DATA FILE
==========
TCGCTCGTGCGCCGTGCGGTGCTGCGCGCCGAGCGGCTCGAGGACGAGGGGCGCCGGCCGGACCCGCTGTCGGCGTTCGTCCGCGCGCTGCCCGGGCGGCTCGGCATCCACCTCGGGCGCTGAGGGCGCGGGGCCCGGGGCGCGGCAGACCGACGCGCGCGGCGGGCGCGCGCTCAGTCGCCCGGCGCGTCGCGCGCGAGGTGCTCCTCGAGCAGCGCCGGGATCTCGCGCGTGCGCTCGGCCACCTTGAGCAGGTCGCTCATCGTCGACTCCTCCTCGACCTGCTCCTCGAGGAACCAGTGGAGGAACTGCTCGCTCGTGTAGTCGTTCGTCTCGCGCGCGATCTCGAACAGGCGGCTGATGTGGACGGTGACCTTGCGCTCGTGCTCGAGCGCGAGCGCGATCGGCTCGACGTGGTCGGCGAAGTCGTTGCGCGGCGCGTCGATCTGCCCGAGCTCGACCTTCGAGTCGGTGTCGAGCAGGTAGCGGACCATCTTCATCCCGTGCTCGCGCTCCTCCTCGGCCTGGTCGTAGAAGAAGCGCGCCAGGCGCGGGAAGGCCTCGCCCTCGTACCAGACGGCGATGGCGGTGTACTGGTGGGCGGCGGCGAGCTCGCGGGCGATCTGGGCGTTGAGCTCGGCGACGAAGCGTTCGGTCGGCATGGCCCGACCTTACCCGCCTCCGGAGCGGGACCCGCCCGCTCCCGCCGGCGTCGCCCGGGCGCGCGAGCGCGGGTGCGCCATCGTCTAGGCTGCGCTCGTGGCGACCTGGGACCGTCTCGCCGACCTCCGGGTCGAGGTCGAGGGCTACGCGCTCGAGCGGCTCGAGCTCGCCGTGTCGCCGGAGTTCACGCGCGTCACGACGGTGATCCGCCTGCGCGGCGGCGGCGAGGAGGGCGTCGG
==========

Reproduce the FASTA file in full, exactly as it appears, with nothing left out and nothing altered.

TCGCTCGTGCGCCGTGCGGTGCTGCGCGCCGAGCGGCTCGAGGACGAGGGGCGCCGGCCGGACCCGCTGTCGGCGTTCGTCCGCGCGCTGCCCGGGCGGCTCGGCATCCACCTCGGGCGCTGAGGGCGCGGGGCCCGGGGCGCGGCAGACCGACGCGCGCGGCGGGCGCGCGCTCAGTCGCCCGGCGCGTCGCGCGCGAGGTGCTCCTCGAGCAGCGCCGGGATCTCGCGCGTGCGCTCGGCCACCTTGAGCAGGTCGCTCATCGTCGACTCCTCCTCGACCTGCTCCTCGAGGAACCAGTGGAGGAACTGCTCGCTCGTGTAGTCGTTCGTCTCGCGCGCGATCTCGAACAGGCGGCTGATGTGGACGGTGACCTTGCGCTCGTGCTCGAGCGCGAGCGCGATCGGCTCGACGTGGTCGGCGAAGTCGTTGCGCGGCGCGTCGATCTGCCCGAGCTCGACCTTCGAGTCGGTGTCGAGCAGGTAGCGGACCATCTTCATCCCGTGCTCGCGCTCCTCCTCGGCCTGGTCGTAGAAGAAGCGCGCCAGGCGCGGGAAGGCCTCGCCCTCGTACCAGACGGCGATGGCGGTGTACTGGTGGGCGGCGGCGAGCTCGCGGGCGATCTGGGCGTTGAGCTCGGCGACGAAGCGTTCGGTCGGCATGGCCCGACCTTACCCGCCTCCGGAGCGGGACCCGCCCGCTCCCGCCGGCGTCGCCCGGGCGCGCGAGCGCGGGTGCGCCATCGTCTAGGCTGCGCTCGTGGCGACCTGGGACCGTCTCGCCGACCTCCGGGTCGAGGTCGAGGGCTACGCGCTCGAGCGGCTCGAGCTCGCCGTGTCGCCGGAGTTCACGCGCGTCACGACGGTGATCCGCCTGCGCGGCGGCGGCGAGGAGGGCGTCGG